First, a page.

Finally, the copy-edited manuscript is returned to you. If it’s on paper, you may notice the red ink oozing out between the pages.
Some authors are pathetically grateful for the editorial work done on their manuscript. Others react quite differently. Rage, offence, incredulity and humiliation: these are some of the emotions that can swamp an author when confronted with copy-editing changes for the first time.
Try to avoid an emotional response. Take a deep breath. Realize that no one is perfect (not even you), and accept that someone coming from the outside with a fresh eye will always find details to query in a text. Believe it or not, your copy editor is not out to get you – as Michael Corleone put it: ‘It’s not personal, Sonny. It’s strictly business.’
That said, don’t take the copy-edit lying down. Copy editors know about language and grammar, and they have a sense of what works for the reader. But they are not specialists in your subject – and they are human. It is not uncommon for me to agree with an author that a copy-editing or proofing change is gratuitous, the result of the editor becoming irritated with something in the text, so irritated that she cannot stand the sight of it (say, with endless repetition of a word or phrase that in some instances is still the best to use). The irony here is that a typo or other real error can escape the editor’s notice while she slashes at the 99th occurrence of ‘inasmuch as’.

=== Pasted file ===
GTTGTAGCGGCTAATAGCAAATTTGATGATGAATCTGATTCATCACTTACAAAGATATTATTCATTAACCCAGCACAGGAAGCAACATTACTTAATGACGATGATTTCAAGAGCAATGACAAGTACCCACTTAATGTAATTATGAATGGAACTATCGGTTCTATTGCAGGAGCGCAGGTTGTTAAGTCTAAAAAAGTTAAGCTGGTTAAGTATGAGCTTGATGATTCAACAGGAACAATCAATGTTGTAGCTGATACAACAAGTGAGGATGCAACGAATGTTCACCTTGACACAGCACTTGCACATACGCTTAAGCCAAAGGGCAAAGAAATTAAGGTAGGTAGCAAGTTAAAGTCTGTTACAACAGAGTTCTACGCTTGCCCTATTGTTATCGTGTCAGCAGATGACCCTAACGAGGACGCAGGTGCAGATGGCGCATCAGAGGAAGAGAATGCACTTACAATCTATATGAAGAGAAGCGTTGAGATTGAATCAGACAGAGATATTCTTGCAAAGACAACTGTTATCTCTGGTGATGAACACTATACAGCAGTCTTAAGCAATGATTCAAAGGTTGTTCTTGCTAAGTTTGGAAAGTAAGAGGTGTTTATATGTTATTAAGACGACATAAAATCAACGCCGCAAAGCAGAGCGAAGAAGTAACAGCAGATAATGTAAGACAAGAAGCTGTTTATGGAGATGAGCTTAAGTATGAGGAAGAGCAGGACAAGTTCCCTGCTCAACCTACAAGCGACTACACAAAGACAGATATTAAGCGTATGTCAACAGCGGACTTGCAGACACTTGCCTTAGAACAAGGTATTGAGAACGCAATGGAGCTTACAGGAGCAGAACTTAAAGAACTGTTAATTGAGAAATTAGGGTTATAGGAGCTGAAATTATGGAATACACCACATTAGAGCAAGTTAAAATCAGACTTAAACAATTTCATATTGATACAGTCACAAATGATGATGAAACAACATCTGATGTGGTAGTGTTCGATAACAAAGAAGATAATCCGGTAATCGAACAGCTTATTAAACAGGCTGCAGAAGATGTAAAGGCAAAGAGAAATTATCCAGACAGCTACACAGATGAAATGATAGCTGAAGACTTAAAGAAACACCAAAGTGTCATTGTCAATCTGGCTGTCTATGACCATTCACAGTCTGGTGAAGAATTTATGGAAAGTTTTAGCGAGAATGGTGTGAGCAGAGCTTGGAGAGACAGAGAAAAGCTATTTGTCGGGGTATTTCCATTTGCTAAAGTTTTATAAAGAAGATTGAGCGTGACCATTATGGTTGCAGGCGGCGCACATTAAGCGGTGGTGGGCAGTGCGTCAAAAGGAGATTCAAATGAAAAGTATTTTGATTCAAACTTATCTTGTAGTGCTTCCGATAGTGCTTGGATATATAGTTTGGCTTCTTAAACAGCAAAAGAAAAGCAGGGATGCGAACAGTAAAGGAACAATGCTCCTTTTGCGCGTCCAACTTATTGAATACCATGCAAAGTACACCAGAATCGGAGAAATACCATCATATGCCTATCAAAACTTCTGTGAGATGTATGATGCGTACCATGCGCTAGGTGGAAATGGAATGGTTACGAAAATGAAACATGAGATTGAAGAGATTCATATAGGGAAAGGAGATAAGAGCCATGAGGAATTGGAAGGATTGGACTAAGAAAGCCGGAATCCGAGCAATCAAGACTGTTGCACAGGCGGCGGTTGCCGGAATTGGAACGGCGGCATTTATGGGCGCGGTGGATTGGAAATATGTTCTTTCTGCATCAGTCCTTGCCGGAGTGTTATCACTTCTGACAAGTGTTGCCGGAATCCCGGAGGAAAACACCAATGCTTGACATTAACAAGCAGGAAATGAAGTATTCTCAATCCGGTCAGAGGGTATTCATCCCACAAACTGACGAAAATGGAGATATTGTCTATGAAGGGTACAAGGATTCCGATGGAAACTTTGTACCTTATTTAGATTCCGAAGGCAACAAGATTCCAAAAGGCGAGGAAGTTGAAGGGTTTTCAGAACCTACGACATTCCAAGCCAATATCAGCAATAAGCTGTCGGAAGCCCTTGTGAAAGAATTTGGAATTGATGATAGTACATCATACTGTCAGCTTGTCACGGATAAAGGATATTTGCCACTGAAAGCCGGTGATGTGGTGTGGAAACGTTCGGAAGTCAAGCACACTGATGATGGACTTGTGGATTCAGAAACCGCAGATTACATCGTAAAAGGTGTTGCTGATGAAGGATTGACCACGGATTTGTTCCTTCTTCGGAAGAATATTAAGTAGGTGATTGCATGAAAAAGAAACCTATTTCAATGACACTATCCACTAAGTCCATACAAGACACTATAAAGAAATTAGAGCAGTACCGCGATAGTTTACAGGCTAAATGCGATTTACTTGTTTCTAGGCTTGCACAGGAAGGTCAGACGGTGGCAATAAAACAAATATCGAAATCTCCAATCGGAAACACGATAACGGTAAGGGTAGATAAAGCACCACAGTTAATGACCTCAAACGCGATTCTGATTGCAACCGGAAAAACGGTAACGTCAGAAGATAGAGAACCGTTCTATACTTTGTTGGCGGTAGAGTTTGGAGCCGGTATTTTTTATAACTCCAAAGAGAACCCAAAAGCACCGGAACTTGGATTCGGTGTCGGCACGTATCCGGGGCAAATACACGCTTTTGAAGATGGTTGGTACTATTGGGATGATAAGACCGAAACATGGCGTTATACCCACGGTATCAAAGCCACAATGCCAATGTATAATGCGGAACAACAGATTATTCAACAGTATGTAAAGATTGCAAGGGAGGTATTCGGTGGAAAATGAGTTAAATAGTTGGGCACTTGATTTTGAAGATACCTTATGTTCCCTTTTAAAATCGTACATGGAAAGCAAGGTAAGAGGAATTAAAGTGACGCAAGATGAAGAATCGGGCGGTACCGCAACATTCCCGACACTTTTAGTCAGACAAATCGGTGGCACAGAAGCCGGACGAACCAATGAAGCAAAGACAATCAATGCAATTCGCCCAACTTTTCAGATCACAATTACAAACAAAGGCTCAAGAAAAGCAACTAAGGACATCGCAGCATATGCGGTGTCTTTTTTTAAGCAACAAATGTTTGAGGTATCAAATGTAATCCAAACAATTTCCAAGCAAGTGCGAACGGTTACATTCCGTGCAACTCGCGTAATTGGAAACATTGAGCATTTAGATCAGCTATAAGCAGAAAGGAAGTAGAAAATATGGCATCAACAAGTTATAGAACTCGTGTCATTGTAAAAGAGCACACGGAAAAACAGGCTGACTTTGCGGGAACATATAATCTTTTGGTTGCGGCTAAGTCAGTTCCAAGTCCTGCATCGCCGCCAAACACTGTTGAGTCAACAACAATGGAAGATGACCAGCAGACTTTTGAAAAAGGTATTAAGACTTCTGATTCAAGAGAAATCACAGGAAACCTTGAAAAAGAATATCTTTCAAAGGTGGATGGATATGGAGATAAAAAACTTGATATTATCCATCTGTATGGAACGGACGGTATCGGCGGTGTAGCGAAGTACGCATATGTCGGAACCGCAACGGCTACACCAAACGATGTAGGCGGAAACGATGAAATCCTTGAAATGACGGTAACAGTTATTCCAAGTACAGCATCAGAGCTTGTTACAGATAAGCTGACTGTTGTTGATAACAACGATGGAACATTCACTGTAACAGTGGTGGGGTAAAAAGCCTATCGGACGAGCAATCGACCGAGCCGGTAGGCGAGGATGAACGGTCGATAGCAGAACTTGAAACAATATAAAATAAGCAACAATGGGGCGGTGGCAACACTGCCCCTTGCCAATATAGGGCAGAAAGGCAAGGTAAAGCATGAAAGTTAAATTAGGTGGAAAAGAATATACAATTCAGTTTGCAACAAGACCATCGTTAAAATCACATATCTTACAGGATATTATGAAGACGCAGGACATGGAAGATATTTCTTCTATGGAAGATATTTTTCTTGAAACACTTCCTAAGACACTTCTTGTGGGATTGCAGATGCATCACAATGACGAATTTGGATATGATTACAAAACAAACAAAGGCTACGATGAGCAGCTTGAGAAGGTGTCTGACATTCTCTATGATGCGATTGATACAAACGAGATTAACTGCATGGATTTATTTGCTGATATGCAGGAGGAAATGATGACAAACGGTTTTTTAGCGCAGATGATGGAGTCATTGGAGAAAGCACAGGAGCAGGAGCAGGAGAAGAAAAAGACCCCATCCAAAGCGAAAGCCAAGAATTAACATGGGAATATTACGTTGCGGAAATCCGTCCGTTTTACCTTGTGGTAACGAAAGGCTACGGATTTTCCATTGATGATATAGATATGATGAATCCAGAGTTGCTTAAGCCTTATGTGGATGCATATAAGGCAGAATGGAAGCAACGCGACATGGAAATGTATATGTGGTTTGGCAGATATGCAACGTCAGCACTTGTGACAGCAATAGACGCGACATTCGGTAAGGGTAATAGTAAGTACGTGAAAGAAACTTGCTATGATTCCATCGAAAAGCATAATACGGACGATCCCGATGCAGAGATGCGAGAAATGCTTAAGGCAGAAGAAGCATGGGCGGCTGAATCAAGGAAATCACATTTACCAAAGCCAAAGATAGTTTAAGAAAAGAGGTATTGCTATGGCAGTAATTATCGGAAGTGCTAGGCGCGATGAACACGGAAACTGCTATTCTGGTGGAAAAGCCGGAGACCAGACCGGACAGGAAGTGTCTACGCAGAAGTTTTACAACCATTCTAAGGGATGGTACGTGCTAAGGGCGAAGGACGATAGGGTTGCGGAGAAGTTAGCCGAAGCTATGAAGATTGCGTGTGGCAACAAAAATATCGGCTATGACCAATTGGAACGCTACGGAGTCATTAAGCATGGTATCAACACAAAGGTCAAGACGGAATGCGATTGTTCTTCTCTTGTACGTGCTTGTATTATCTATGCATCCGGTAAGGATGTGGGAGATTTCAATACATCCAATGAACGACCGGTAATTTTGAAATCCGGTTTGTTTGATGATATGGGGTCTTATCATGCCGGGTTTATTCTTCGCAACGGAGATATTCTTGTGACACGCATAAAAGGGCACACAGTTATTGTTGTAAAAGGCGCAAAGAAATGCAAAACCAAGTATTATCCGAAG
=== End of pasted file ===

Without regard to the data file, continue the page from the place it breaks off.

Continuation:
The best response may be to go over each proposed change and accept all those that you do not have strong feelings against, thus concentrating on the few changes that you do have issues with. On the other hand, the text has to feel right, and it must still feel to be yours. As such, be assertive, use your judgement, put your hard-won analytical skills to work.
Unfortunately, whatever your response, there won’t be much time for you to contemplate the edit (or launch into a protracted debate about each change). The publisher’s wheels of production grind inexorably on.
On receipt of the copy-edited manuscript, normally you will be given a tight deadline (often only a few weeks) to review the changes and indicate any disagreements. Your main jobs are to:
- Check the copy-editing changes. Are they correct? Consistent? Appropriate to conventions/discourse in your field?
- Answer any queries.
- (If possible) check the marking-up of text elements for typesetting.
Remember, too, that this is your last chance to make sure that the text is just as you want it. From this point onwards, any changes to your text will be met with the greatest reluctance by your editor. Slowly but irrevocably, the book – your baby – is slipping beyond your grasp.
As such, if you want to make substantial changes at this late point, you will need to talk to your editor urgently, and certainly before making/requesting any wide-ranging changes.
There is another issue, however: if the editing has been done on paper, who is to key the changes? Some publishers expect their authors to carry out this task, thus saving on editorial/production costs; others are horrified at the risk of authors introducing new errors into the text. Your publisher should have made their position clear on this back when the contract was negotiated.
One last thing: if it is a paper copy of the edited manuscript that you’ve received and must return as corrected final pages to your production editor, then make a copy before doing so. That way, you can check these final pages against the page proofs that you’ll receive later.
Whether or not it is you who keys the text changes, after you have returned the edited text, your production editor will make a last check before signing off the final text file. Editing of your manuscript is finished (so too the active engagement of the editorial department).
Now, at last, design and typesetting of the book can begin.